PIVAC continuously collaborate with regional government agencies and local units for dialogs and possible programs/projects technical and financial support and collaboration for all aspects in the Cacao industry through the PIVAC Agricultural Convergence Conference -A Step Towards Sustainability through Empowering and Enabling Farmers.
Key national government agencies such as DA, DTI, DAR, DENR, BOI and more were at hand to encourage integration and dialogue between private and public sector stakeholders to improve the agriculture industry.
Department of Agrarian Reform (DAR-7) assisted PIVAC in gathering various farming communities and Agrarian Reform Beneficiaries (ARBs) in Cebu for series of dialogues and discussions on potential programs for these groups.
The PIVAC Team led by its chairman Benny Que and director Aaron Que had a table presentation with the Department of Agriculture (DA-7) Regional Technical Director Wilberto Castillo and High Value Crops Officer John Dennis Ranario for DA’s possible interventions that it can provide the cooperative and its projects.
With the Department of Trade and Industry (DTI-7), PIVAC met its regional director Ma. Elena Arbon to discuss product packaging development and marketing support to the cooperative’s upcoming Cacao products while the Board of Investments (BOI) showed its openness to assist the cooperative throughout its investment journey.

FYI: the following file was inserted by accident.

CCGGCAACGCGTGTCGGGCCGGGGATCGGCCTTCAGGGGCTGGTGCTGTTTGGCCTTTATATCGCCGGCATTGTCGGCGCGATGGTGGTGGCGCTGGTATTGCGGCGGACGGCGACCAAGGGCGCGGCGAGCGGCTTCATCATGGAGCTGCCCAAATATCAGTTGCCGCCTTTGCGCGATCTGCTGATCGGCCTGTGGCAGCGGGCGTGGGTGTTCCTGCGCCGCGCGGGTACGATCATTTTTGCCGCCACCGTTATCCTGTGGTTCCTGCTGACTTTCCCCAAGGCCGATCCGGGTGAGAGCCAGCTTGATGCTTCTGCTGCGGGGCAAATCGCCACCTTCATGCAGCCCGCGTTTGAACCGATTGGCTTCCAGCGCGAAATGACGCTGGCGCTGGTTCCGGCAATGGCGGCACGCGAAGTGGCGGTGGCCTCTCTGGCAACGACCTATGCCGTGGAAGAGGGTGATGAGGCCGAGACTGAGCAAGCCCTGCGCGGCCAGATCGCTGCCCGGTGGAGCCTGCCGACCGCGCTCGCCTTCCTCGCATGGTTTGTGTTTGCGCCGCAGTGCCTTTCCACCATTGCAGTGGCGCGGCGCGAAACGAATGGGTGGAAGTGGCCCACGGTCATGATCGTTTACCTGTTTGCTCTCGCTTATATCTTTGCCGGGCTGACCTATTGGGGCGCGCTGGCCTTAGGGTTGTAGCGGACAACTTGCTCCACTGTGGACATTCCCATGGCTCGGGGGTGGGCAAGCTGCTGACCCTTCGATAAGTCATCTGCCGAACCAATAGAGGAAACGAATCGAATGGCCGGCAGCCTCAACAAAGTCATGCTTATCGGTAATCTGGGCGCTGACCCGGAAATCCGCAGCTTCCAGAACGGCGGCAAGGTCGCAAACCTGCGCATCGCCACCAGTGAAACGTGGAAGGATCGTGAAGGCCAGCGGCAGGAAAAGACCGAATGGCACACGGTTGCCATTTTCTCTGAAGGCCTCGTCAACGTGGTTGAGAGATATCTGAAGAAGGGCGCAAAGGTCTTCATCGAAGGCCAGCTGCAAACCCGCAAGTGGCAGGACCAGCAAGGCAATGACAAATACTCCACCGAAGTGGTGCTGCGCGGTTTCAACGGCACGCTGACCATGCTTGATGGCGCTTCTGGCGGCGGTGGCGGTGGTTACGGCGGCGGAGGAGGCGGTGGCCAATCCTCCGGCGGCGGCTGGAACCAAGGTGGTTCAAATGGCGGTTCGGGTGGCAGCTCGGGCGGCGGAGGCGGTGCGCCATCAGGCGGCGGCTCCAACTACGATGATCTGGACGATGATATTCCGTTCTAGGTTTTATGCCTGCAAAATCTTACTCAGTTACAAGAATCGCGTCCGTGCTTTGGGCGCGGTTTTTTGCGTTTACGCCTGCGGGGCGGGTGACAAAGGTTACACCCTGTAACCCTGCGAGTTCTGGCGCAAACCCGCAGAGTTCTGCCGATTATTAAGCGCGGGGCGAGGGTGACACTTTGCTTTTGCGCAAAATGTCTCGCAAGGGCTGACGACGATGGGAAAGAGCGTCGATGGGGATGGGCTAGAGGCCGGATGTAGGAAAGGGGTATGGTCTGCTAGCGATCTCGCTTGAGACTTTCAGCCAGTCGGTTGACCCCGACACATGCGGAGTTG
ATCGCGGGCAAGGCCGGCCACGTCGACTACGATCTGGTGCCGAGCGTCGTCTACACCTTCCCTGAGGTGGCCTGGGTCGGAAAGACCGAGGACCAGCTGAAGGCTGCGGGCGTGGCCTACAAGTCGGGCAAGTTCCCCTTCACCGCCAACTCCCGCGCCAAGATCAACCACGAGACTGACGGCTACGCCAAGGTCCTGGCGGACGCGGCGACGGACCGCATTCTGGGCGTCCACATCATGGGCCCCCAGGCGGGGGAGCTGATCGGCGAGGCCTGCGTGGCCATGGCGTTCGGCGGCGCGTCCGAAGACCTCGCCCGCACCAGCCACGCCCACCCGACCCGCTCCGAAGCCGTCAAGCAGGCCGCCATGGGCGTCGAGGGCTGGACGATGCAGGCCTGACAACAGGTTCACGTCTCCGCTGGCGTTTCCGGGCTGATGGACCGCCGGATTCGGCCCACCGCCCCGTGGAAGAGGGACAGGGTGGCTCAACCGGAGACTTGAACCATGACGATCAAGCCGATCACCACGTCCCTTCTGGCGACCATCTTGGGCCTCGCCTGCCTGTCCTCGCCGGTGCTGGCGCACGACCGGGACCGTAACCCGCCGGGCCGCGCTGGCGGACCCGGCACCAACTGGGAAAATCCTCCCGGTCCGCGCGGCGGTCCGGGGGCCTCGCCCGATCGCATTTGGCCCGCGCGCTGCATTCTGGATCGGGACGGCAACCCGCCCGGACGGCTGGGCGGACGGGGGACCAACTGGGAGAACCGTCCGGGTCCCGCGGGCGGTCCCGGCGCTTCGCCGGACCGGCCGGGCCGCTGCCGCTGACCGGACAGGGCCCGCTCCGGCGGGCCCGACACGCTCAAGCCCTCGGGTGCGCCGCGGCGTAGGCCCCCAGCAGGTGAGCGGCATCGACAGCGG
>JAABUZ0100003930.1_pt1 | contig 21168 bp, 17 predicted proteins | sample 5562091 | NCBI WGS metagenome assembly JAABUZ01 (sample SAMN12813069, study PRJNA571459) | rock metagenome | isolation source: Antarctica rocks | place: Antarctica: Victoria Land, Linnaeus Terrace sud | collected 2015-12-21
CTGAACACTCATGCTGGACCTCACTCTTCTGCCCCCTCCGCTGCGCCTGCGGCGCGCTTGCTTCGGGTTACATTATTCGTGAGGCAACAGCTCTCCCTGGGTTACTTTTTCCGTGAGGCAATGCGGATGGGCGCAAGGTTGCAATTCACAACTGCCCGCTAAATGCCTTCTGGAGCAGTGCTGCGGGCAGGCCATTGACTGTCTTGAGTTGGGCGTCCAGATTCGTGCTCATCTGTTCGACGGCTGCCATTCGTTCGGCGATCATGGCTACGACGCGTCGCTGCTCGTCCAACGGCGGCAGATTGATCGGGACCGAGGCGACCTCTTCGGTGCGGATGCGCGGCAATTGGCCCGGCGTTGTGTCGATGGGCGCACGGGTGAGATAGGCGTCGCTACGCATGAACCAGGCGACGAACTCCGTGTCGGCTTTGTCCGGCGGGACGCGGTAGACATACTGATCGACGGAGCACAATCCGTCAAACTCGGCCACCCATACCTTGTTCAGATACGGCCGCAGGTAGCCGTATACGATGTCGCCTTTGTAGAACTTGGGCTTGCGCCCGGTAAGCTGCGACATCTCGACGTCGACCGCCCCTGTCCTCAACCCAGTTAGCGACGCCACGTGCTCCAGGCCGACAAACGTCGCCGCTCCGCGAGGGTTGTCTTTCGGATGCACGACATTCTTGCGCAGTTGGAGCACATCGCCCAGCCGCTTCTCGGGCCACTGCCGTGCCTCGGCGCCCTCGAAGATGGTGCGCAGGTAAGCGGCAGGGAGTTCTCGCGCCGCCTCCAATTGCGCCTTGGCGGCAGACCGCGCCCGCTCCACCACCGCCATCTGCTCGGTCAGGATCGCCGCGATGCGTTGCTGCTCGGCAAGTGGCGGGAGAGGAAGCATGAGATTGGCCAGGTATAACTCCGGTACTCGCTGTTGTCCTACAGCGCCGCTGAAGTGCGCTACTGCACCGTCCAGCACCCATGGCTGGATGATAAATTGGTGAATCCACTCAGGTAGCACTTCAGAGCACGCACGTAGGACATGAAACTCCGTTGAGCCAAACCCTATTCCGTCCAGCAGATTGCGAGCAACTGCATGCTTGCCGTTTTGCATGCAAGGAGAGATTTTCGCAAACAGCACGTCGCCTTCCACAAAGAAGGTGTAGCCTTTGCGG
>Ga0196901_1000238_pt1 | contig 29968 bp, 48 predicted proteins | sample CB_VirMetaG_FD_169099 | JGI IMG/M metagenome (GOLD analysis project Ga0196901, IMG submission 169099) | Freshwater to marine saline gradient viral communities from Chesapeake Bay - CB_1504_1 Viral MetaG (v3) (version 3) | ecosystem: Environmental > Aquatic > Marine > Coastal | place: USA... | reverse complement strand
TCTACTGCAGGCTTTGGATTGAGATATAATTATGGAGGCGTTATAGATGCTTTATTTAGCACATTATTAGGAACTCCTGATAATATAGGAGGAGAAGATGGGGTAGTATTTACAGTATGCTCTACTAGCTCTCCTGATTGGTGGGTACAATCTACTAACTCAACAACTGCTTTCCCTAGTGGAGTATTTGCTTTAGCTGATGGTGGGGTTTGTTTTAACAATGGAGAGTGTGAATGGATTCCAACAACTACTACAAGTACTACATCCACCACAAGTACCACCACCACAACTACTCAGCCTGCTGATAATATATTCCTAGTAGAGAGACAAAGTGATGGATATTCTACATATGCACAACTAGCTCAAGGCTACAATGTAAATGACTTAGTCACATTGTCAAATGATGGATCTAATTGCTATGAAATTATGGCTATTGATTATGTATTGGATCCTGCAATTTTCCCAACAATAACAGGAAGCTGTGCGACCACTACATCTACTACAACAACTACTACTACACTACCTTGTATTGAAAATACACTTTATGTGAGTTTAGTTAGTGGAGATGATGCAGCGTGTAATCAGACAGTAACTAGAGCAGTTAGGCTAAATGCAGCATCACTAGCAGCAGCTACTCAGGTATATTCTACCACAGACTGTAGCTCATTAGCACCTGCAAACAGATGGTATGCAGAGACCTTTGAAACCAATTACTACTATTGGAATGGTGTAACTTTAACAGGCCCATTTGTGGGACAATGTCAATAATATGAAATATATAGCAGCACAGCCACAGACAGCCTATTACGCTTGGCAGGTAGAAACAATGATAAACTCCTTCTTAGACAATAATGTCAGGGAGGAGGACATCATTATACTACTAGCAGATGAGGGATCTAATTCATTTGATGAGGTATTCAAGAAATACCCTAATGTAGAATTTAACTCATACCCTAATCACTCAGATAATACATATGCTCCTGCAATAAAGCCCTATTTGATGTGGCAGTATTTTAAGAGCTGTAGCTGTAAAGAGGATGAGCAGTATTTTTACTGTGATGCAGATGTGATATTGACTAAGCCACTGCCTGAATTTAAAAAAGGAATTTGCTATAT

PIVAC has also reached out to several local government units (LGUs) in Carcar, Barili, Catarman, Bohol, Talisay City, Isabela, Tuguegarao and other farmers’ foundations and groups and continuously doing so to create more agricultural and Cacao farming communities.
To create a more comprehensive approach to Cacao farming in Cebu, PIVAC has constructed a meeting place structure which is called “The Farmer’s Hub” in Sitio Pajo, Barangay Valladolid in Carcar, Cebu.
In the various forums and discussions on the economic value of the Cacao industry products, stakeholders described Cacao as a resilient plant that can withstand harsh weather conditions including typhoons and it can survive as long as 100 years. Cacao is also known as the “Tree of Retirement.”
The Cacao tree offers more by-products. Apart from the traditional tablea, cocoa, and other chocolate products, it can also make vinegar and wines. Even the pods can be turned into charcoal, and the leaves can be used into a lampshade. A tree with no waste and everything about Cacao is useful.